Adventures in Hand Plane Tuning: Part 2

At the end of my last post about tuning my seven hand planes, I was ready for step 3: Lapping the Soles, which became an adventure in itself.

Granite Plate Gap

You can see light between the straight edge above and the lapping plate below.

Granite Lapping Plate

There are several methods out there for accomplishing this task, and I decided on using sand paper affixed to a flat lapping plate.  My first lapping plate was a piece of granite counter top 6″ wide and 24″ long.  Before I started however, I placed a straight edge along the length of the stone and realized it was slightly concave.  The widest part of the gap measured .003mm, so I’m not talking about something huge.  How much of a difference could a gap that small really make?  I attached an 80 grit sanding belt to the granite with spray adhesive, and I was ready.

I focused first on the Stanley #4 because it had the most amount of concave and the deepest machine marks along the sole.  I took a strong stance: feet shoulder width apart, hands placed on the tote and knob with even downward pressure, and kept my body out of it as much as possible, moving the plane back and forth across the sandpaper using my arms. After hours holding my hands and arms in a certain way while moving them back and forth (in rhythm with the songs on the radio) I felt like these guys:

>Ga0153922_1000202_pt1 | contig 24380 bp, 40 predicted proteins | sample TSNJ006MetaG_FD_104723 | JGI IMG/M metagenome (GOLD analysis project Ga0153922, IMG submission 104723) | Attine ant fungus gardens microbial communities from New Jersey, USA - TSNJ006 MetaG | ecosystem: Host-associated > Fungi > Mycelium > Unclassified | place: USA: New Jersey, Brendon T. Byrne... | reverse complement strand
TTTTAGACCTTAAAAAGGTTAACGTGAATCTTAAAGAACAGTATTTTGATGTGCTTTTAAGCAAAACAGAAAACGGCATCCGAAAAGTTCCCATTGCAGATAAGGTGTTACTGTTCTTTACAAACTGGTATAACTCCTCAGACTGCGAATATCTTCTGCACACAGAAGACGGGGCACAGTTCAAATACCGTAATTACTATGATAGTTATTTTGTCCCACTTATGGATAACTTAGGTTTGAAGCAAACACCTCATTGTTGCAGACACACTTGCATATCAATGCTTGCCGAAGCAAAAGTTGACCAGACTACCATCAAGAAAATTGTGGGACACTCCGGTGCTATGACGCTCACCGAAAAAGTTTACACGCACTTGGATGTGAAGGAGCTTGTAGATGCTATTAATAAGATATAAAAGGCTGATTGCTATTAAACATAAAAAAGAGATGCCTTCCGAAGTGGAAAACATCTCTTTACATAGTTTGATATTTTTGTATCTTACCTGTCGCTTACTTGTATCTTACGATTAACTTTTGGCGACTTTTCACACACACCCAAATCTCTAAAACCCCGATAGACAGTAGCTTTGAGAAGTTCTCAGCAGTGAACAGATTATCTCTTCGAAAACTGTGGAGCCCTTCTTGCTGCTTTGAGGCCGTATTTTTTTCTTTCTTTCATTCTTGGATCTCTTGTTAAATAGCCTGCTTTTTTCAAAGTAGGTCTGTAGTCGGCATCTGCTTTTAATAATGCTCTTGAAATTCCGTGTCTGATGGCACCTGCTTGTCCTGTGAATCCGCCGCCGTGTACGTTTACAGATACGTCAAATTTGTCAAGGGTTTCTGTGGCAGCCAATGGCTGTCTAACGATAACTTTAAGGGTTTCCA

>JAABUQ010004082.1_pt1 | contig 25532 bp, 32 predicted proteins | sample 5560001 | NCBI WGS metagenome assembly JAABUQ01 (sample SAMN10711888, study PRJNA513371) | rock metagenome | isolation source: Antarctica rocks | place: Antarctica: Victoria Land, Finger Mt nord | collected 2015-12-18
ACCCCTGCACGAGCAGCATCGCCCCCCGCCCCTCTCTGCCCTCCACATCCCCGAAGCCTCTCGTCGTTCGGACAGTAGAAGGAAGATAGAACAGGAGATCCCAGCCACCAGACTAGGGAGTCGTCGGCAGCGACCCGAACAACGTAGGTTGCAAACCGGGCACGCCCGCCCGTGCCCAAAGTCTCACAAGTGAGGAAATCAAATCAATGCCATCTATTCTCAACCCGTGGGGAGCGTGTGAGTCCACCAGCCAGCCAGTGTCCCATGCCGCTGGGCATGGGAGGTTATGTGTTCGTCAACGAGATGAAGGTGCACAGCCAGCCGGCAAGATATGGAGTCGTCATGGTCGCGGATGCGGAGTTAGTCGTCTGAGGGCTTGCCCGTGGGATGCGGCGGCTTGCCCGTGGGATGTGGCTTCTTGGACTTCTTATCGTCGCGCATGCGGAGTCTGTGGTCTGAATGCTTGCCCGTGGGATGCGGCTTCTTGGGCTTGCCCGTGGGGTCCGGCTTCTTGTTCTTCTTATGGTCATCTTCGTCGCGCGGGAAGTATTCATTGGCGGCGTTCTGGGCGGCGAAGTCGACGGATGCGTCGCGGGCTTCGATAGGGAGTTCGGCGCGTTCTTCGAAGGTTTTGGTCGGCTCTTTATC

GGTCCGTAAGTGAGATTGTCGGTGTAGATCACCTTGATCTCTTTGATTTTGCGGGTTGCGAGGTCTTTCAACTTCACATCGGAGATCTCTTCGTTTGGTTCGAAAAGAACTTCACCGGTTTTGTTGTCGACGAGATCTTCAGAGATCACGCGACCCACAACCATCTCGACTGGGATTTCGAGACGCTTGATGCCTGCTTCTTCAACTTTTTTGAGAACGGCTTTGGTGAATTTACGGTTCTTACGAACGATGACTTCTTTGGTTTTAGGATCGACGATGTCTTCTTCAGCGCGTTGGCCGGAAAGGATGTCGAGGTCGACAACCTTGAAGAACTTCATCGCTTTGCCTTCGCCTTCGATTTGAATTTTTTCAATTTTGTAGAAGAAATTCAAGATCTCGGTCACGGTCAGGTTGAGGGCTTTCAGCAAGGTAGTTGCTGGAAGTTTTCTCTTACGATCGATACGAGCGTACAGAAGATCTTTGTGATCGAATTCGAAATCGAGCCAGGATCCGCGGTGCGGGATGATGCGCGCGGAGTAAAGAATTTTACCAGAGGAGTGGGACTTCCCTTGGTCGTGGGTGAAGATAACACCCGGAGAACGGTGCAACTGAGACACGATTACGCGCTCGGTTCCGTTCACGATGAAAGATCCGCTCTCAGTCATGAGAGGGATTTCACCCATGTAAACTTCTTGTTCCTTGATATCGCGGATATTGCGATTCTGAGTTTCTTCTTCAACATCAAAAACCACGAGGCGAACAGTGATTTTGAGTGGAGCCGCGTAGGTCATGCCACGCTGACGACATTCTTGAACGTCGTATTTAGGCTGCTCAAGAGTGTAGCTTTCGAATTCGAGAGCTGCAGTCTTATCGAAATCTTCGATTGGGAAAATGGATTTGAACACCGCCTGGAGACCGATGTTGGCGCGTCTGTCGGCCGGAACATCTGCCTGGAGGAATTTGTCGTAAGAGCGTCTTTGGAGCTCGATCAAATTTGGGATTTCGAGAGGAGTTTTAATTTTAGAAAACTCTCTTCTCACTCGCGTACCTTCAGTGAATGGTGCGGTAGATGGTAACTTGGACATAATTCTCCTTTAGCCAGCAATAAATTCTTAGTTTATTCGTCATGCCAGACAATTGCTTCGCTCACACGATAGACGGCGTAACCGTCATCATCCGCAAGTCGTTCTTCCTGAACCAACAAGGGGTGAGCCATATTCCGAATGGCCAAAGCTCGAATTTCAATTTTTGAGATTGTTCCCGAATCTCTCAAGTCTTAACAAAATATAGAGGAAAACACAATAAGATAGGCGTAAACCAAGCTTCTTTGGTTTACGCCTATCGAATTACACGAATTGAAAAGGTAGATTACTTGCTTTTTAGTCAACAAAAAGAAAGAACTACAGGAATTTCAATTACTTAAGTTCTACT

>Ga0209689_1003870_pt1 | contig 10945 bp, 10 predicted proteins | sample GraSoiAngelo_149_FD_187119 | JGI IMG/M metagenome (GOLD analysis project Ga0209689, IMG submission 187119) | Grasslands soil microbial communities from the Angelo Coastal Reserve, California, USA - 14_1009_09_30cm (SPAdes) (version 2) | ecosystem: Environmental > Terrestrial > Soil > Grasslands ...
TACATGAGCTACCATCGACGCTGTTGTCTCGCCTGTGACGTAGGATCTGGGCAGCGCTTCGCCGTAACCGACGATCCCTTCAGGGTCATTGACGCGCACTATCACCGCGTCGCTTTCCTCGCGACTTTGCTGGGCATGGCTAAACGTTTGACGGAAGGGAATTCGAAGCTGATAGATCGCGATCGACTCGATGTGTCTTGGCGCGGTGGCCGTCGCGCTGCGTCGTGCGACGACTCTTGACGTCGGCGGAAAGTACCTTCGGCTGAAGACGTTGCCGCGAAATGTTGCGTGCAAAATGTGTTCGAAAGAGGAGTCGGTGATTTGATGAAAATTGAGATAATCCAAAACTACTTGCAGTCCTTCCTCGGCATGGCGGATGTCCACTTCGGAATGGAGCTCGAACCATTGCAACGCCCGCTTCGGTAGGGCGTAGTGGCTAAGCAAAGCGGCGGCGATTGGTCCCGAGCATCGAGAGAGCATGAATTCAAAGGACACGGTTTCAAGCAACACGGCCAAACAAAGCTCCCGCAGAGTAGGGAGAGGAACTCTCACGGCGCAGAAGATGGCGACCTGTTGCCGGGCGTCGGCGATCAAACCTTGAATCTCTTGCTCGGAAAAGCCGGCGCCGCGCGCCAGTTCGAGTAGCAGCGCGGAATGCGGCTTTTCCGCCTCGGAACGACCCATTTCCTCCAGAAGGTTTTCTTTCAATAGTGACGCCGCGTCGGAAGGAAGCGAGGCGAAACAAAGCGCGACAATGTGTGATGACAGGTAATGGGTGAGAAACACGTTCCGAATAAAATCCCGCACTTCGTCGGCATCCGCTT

Stanley #4 Plane Sole 2

The #4 plane sole after quite a bit of work. You can still see some machine marks (the dull grey).

Anyway, I noticed I wasn’t making much progress after a few hours of work.  The amount of material I needed to remove to flatten out the concave made me realize I should move down to a 50 grit sanding belt.  Once I changed that I was making real progress, checking it from time to time with a straight edge and a machinist’s square.  Then I noticed something else: the heel and toe were starting to curve upward.  The sole of the plane was conforming to the .003mm concave surface of my granite lapping plate.  Oh, bother.  I got on the phone and ordered a piece of 1/4″ glass 6″ x 24″.

Lapping Rig

Lapping Rig: Glass Plate, Sanding Belt, Non-Slip Shelf liner, Straight Edge, and Machinists Square.

My new glass lapping rig worked well.  The slight upward curves on the heel and toe corrected themselves.  Also, the glass plate helped me become more aware of the pressure I placed on the plane.  I watched how the shavings were left on the belt and could tell if I was leaning too much to one side or the other.  Vacuuming the belt kept it from clogging and changing the belt occasionally kept progress moving forward.

Plane Sole 3

Finally, a flat #4 plane sole.

I finally worked the Stanley #4 sole flat and it’s ready for polishing.  By the time I worked six of them to acceptable levels, I probably spent somewhere over 10 hours. One of the biggest lessons I learned from this process is that lapping can take quite a bit of time, so be patient.

Interestingly, the planes that needed the most lapping on the soles were the new ones: Stanley #4, #12-920, #12-960.  That says something about current manufacturing standards, but at the same time, I wasn’t willing to spent money to get higher quality tools.  Don’t get me wrong, I’m not sorry about the work I’ve put into these planes.  I know that when I’m finished they will work just fine for my current ability level.  In addition, it’s a rite of passage for a woodworker to go through.  I’m paying my dues.

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Coffee Cabinet

This gallery contains 4 photos.